Trouble Inflating in the East: The Chinese Real Estate Bubble
No one can forget the 2008 Financial Crisis—a recession that shook the global economy as a result of a high default rate in subprime mortgage backed securities. Also known as the worst financial crisis since the Great Depression, this was a time of high unemployment, GDP losses, dried up business investments and major cutbacks in spending. Almost a decade has passed since then, and while the U.S. is still in the process of economic recovery, analysts are anticipating a potential repeat of history stemming from another powerful player—China.
The Expanding Bubble
For many years, China has been enjoying prosperity through its high GDP and exponential growth. Analysts, however, are raising concern over a developing real estate bubble that can hamper growth in Asia as well as the rest of the global economy.
The “bubble”—a term for inflated asset prices—is caused by the market’s insatiable demand for safe and profitable property combined with loose financial regulations mandated by the Chinese government. What makes this situation even more complicated are existing policies, such as construction limitations. Because the government wants to contain growth in the big cities, scarcity exists in the market as both homebuyers and builders compete to pay high premiums to purchase these properties. Despite an imbalance of demand and supply, local governments were not initially keen on resolving this since land sales help generate their revenues.
Many experts and analysts have voiced out their concerns and predictions with regards to the Chinese real estate bubble and its possible consequences to the economy. Chinese real estate mogul and the country’s richest man, Wang Jianglin, calls it “the biggest bubble in history.” Chief editor of Caixin Media, Hu Shuli, also warned that China’s current housing prices are nearing the prices of U.S. homes before the 2008 Financial Crisis occurred.
Effects and Possible Consequences
An explosion of the Chinese real estate bubble will not be limited within the economic borders of China. The Chinese economy—which includes investments in real estate— is a major driver in the global economy, and there are predictions that its collapse can lead to instability. In the case of real estate, a burst in the bubble will reduce the spending power of the Chinese to buy properties. With real estate’s biggest consumers unable to make purchases, this can lead to massive loan defaults, major price reductions and lowered asset values. For example, since the Chinese are major investors in New York’s local real estate, a pop in the bubble can decrease their activities and can stall their current developments in the city.
There are speculations that the Chinese real estate bubble will not create a financial crisis on the levels of the 2008 one since Chinese real estate borrowers can rely on collateral to pay their creditors. A bubble in the economy, however, still indicates a lack of other areas for investment.
The effects of the expanding bubble are already seen in China’s economy as housing prices in China’s major cities have gone up to 30% since last year. The percentage of new loans dedicated to housing doubled to a record-high 40%. Also, underground lending activity has been on the rise. Tightening financial regulations place further pressure on Chinese families that continue to rush for properties which are still available on the market. The race for properties has reached a point where couples would even divorce so that each person can buy independently while avoiding taxes. In places like Shanghai, people would need to deposit $30,000 in cash to participate in a lottery for a new apartment.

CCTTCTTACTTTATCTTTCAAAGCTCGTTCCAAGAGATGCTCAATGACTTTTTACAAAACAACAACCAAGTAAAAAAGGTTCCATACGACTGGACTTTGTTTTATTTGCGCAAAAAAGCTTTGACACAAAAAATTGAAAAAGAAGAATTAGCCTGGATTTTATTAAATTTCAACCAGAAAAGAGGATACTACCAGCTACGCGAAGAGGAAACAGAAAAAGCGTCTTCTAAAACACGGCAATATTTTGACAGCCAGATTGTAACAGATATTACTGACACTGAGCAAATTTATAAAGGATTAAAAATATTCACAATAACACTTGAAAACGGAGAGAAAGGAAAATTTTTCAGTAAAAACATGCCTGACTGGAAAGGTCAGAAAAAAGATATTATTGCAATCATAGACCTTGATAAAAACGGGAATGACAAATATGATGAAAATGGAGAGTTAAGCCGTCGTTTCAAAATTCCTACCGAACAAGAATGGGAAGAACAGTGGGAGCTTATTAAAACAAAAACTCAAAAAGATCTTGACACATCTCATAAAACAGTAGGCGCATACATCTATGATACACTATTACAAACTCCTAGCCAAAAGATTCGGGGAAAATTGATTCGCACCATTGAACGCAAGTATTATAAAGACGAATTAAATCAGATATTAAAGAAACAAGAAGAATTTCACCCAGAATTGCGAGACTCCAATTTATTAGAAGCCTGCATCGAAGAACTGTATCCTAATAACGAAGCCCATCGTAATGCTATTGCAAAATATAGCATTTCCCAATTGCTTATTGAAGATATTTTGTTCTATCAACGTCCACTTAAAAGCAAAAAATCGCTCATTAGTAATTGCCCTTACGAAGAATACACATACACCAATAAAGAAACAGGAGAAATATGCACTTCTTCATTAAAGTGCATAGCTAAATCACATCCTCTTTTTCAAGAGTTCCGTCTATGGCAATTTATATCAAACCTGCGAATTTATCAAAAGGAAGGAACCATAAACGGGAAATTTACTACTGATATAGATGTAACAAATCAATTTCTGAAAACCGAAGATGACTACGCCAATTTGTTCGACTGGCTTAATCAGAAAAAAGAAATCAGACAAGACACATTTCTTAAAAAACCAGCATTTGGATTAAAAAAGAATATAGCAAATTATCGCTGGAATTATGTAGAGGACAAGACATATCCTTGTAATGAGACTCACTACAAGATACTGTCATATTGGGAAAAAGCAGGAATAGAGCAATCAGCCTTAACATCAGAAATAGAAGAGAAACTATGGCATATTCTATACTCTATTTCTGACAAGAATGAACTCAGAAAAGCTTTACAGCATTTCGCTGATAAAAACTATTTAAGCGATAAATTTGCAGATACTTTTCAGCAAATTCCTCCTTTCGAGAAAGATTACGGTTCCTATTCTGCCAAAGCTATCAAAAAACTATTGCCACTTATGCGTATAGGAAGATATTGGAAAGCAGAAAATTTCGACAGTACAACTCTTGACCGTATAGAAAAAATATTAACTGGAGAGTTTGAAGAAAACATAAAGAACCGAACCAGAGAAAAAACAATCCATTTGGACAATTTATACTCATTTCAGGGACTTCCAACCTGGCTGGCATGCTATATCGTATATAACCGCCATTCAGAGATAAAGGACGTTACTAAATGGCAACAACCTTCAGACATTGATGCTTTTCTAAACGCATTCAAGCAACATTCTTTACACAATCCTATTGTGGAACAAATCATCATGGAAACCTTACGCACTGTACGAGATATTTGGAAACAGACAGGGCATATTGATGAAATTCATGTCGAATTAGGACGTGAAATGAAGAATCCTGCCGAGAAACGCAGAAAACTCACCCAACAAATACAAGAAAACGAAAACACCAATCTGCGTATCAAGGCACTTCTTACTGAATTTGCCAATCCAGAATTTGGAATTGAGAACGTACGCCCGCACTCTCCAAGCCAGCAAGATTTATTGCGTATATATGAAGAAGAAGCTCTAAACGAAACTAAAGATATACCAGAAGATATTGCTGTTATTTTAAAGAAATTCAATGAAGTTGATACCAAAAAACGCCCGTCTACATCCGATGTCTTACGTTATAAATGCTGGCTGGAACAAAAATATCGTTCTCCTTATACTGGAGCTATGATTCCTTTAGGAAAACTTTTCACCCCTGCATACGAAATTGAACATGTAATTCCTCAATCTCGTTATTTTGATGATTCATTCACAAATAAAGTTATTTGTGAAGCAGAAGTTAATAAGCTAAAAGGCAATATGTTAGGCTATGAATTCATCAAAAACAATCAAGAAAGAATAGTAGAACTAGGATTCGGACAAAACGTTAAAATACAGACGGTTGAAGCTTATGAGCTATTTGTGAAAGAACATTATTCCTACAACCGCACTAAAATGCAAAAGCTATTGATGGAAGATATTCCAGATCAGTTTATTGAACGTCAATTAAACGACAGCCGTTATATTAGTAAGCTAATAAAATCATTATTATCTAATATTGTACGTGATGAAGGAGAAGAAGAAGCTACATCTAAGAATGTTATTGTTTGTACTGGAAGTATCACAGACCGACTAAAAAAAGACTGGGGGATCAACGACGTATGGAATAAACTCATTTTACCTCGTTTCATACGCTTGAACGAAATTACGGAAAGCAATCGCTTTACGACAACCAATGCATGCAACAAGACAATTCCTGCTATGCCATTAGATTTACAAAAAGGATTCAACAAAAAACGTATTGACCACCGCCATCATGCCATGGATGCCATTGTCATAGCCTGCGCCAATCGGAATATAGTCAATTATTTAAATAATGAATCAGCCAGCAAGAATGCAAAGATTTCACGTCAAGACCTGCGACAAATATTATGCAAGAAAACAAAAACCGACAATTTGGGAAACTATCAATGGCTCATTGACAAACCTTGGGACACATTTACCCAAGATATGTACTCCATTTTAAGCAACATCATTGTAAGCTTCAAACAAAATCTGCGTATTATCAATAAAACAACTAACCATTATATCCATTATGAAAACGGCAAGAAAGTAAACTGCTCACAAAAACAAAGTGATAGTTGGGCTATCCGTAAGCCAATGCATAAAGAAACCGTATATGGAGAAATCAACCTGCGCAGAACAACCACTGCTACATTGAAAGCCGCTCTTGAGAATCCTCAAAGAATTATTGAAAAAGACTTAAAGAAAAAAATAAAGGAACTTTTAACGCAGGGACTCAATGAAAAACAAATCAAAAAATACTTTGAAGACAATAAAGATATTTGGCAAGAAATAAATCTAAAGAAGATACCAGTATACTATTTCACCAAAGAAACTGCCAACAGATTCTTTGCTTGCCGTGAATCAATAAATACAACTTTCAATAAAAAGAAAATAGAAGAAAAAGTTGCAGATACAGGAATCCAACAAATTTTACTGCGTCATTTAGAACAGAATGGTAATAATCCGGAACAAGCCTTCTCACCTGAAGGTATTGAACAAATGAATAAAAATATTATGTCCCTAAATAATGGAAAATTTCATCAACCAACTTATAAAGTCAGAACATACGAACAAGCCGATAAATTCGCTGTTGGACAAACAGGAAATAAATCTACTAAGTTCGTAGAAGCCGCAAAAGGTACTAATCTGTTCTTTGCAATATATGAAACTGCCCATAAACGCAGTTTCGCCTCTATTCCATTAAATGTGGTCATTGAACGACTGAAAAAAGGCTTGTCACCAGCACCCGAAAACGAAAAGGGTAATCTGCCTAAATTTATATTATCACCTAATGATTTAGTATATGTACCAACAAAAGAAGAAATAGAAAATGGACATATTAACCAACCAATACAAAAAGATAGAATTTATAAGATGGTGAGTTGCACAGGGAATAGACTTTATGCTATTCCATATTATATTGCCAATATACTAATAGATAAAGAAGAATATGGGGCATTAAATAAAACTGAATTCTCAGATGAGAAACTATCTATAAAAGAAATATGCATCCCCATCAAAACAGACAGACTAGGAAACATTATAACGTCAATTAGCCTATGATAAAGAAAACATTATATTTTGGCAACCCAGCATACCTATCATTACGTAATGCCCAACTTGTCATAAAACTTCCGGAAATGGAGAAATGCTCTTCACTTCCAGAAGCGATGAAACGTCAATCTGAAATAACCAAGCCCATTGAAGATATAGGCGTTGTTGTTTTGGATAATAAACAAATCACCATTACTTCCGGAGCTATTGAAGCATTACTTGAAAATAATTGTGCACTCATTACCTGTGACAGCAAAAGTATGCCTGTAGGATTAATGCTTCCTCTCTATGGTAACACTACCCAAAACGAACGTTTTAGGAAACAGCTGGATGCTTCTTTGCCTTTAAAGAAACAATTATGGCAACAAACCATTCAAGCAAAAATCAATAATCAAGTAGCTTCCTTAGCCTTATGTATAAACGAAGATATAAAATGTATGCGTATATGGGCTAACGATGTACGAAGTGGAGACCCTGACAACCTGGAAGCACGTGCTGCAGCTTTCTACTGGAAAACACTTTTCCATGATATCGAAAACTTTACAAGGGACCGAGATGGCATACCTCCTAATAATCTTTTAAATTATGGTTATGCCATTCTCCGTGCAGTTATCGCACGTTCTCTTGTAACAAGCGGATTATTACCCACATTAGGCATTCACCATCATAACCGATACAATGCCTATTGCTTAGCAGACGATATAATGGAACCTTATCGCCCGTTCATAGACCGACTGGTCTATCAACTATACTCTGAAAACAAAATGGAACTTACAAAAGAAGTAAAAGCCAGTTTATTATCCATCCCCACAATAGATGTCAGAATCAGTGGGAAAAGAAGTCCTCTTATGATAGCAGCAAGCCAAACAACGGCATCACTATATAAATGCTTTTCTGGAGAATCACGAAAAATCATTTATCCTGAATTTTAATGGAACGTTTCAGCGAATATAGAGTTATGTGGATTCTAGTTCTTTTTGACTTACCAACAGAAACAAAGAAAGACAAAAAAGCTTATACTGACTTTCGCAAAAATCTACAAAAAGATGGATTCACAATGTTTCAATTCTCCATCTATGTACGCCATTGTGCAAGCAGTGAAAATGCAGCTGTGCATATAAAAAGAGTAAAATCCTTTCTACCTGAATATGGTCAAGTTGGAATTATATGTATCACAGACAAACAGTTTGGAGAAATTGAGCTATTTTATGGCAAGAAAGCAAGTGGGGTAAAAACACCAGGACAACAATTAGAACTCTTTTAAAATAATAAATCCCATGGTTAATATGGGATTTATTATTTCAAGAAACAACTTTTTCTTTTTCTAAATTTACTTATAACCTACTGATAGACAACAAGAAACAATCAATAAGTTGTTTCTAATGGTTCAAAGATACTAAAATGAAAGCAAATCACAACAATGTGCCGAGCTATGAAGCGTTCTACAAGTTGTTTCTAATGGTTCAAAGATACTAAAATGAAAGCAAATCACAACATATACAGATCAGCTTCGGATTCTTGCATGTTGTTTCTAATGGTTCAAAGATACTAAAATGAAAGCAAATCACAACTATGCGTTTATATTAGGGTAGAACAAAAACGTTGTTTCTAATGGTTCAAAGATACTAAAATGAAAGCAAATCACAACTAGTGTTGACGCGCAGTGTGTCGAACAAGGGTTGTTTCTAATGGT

The Government’s Preventive Measures
Experts have called on the government to take action. Ma Jun, the chief economist of the People’s Bank of China’s research bureau, said the government should prevent further expansion of the bubble by curbing excessive finances in the real estate sector. The bank’s newspaper suggested that local governments should control its markets to prevent further surging of prices. Hu Shuli, editor and founder of Caixin Media added to the conversation, concluding that the Chinese government needs to cut local government reliance on land sales for revenue.
The government responded with several policies that aim to tighten property purchases and regulate spending. Strict rules have been enforced so that municipalities are pressured to curb excessive finances. Down payment percentages have been raised. The authorities are also cracking down on underground lending and even investment transfers for abroad where properties can produce better yields. Chinese citizens, however, are still actively searching for more stable investments in U.S. property markets despite tight capital controls.
These measures, however, merely resulted to investors placing their money into cities where real estate experiences a slower appreciation rate. As George Mason University economist, Tyler Cowen, placed it, with China’s current financial system limiting investment opportunities and hindering a transition to a consumer-driven economy, the Asian giant will eventually suffer from slower growth and an expensive cost of rebalancing its markets. Ultimately, analysts agree that China will need to introduce more essential reforms if it aims to maintain its economic strength.